Biochemical and cytological analysis of bronchoalveolar lavage (BAL) fluid and effects on arterial blood gases in dogs with lower respiratory airway disease


Gonul R. , Koenhemsi L. , Or M. E. , Uysal A., Sonmez K. , Gurel A. , ...Daha Fazla

REVUE DE MEDECINE VETERINAIRE, cilt.161, ss.233-238, 2010 (SCI İndekslerine Giren Dergi) identifier identifier

  • Cilt numarası: 161 Konu: 5
  • Basım Tarihi: 2010
  • Dergi Adı: REVUE DE MEDECINE VETERINAIRE
  • Sayfa Sayıları: ss.233-238

Özet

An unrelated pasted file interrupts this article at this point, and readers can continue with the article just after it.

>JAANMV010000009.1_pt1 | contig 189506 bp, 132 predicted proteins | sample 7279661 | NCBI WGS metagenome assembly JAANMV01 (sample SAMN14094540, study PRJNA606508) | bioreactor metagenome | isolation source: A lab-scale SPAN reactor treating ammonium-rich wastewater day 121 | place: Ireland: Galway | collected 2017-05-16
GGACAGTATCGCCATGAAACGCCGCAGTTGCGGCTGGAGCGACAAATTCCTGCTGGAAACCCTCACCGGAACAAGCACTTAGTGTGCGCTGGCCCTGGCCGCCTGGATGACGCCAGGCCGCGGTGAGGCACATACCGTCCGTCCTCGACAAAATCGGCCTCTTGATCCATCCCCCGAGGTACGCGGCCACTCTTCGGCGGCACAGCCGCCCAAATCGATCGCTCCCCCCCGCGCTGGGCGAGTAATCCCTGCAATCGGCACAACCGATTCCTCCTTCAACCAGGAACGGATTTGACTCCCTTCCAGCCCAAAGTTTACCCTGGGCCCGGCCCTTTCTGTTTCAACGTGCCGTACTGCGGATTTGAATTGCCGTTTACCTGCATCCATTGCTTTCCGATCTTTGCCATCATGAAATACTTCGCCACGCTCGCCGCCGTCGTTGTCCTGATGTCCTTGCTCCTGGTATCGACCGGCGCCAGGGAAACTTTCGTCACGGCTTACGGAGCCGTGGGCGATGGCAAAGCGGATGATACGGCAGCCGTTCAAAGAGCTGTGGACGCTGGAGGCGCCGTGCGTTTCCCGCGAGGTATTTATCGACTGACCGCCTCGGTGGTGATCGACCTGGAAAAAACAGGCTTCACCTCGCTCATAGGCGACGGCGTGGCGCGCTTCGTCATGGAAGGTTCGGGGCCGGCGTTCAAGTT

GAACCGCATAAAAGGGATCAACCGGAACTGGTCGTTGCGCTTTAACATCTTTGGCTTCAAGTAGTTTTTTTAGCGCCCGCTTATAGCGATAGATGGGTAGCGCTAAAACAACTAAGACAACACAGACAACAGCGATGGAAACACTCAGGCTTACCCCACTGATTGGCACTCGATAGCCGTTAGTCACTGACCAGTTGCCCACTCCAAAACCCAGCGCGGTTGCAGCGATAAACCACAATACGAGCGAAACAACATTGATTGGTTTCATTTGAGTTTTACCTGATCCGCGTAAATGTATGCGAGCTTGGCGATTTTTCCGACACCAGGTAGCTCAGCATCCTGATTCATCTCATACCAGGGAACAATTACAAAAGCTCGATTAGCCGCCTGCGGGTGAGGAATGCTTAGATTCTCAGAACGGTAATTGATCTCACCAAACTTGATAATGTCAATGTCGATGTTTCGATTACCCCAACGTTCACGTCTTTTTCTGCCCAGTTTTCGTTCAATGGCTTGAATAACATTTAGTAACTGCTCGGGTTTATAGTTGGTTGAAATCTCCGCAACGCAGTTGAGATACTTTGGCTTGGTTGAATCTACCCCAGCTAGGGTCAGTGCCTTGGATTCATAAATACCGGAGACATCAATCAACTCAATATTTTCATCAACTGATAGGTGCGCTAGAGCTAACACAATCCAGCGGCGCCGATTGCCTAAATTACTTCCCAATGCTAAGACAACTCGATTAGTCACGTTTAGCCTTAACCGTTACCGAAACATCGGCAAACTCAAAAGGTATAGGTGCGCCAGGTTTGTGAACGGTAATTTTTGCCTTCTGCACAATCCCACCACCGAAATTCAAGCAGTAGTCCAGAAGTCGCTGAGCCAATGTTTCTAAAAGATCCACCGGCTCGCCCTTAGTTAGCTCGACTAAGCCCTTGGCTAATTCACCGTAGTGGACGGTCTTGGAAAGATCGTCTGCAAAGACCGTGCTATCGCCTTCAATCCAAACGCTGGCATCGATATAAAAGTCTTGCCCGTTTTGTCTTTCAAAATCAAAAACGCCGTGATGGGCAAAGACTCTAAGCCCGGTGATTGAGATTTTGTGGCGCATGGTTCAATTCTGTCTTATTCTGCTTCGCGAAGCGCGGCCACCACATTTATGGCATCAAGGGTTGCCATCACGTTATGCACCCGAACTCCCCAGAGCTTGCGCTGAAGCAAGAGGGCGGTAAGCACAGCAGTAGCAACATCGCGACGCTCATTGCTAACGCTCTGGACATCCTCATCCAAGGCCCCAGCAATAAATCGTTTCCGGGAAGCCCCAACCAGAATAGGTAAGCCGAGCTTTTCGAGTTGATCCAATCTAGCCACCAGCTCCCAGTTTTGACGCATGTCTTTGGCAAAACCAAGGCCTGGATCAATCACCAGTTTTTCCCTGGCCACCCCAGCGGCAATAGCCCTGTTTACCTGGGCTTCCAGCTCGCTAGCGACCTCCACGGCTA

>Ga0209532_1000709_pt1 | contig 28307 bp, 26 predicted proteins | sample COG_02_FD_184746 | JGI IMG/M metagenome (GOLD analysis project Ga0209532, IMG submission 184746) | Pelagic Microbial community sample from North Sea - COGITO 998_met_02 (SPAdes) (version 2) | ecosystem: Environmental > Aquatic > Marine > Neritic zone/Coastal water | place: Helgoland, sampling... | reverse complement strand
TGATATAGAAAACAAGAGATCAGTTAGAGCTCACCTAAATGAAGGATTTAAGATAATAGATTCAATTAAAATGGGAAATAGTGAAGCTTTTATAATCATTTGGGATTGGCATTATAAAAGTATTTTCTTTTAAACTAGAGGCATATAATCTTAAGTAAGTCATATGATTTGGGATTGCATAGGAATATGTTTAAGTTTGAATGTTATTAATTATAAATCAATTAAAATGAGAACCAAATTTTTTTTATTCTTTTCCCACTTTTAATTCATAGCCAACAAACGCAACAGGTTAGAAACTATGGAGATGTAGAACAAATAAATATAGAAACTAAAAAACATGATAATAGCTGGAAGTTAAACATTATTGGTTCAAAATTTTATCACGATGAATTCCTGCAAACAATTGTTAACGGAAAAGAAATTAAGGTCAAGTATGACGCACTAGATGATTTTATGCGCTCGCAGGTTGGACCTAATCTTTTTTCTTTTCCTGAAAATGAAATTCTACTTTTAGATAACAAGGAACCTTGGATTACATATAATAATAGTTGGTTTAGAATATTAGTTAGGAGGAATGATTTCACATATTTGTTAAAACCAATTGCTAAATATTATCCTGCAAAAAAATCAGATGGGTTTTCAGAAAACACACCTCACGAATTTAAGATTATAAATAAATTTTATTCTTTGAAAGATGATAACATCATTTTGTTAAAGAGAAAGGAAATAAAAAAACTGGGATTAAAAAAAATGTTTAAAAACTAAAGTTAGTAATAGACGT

The aims of this study were to investigate the effects of BAL collection on the respiratory function in healthy dogs and in dogs suffering from lower airway respiratory diseases and to consider the potential diagnostic value of some biochemical and cytological parameters measured in BAL fluids. For that, endoscopy and BAL collection were performed under anaesthesia induced with medetomidin (40 mu g/kg IM) and propofol (1 mg/kg IV) in dogs with pulmonary disorders (n = 30) and in healthy dogs (n = 10). The evaluation of the respiratory function was made throughout determination of blood gas and acid-base balance before anaesthesia and directly after BAL fluid sampling. In parallel, the effects of the anaesthesia alone on the respiratory system were also assessed in healthy dogs (n = 10) which were not submitted to the BAL collection. The anaesthesia protocol instead of the BAL collection by itself induced hypoventilation and low O(2) exchange between alveoli and arteries as evidencing by significant decreases of PaO(2) and O(2)Sat and significant increases of PaCO(2) and arterial-alveolar PO(2) gradient (A-aPO(2)). In diseased dogs. PaO(2)/O(2)Sat and the A-aPO(2) were initially affected and under anaesthesia, variations of O(2)Sat, PaCO(2) and base deficit were aggravated whereas changes in PaO(2) and A-aPO(2) were less pronounced compared to healthy controls. Significant increases of LDH. ALT and ALP activities and of urea concentrations in BAL fluids from diseased dogs coupled to a high cellularity (epithelial and inflammatory cells) and positive bacterial isolation in some cases have confirmed the inflammatory and/or infectious origin of the pulmonary diseases. Although biochemical and cytological analysis of the BAL fluids can help to characterize the pulmonary disease, its collection under anaesthesia may require some attention in diseased dogs because of its direct effects on respiratory function.